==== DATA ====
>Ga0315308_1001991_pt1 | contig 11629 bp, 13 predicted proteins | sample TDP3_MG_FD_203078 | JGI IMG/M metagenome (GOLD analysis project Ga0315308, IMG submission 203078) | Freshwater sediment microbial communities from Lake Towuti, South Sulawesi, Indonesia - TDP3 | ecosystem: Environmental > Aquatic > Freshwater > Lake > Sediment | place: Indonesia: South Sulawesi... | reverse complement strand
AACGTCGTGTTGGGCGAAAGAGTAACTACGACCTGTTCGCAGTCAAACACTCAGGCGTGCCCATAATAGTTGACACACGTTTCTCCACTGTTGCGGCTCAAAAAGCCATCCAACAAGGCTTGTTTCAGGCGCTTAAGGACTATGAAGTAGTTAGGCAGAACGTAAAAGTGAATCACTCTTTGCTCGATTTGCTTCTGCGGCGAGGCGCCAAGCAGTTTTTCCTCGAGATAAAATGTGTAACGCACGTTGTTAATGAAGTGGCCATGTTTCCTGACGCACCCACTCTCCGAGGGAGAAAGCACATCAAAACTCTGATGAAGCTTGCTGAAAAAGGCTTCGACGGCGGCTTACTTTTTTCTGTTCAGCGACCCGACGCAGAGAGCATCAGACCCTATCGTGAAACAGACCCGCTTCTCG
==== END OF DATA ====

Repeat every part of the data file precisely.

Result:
>Ga0315308_1001991_pt1 | contig 11629 bp, 13 predicted proteins | sample TDP3_MG_FD_203078 | JGI IMG/M metagenome (GOLD analysis project Ga0315308, IMG submission 203078) | Freshwater sediment microbial communities from Lake Towuti, South Sulawesi, Indonesia - TDP3 | ecosystem: Environmental > Aquatic > Freshwater > Lake > Sediment | place: Indonesia: South Sulawesi... | reverse complement strand
AACGTCGTGTTGGGCGAAAGAGTAACTACGACCTGTTCGCAGTCAAACACTCAGGCGTGCCCATAATAGTTGACACACGTTTCTCCACTGTTGCGGCTCAAAAAGCCATCCAACAAGGCTTGTTTCAGGCGCTTAAGGACTATGAAGTAGTTAGGCAGAACGTAAAAGTGAATCACTCTTTGCTCGATTTGCTTCTGCGGCGAGGCGCCAAGCAGTTTTTCCTCGAGATAAAATGTGTAACGCACGTTGTTAATGAAGTGGCCATGTTTCCTGACGCACCCACTCTCCGAGGGAGAAAGCACATCAAAACTCTGATGAAGCTTGCTGAAAAAGGCTTCGACGGCGGCTTACTTTTTTCTGTTCAGCGACCCGACGCAGAGAGCATCAGACCCTATCGTGAAACAGACCCGCTTCTCG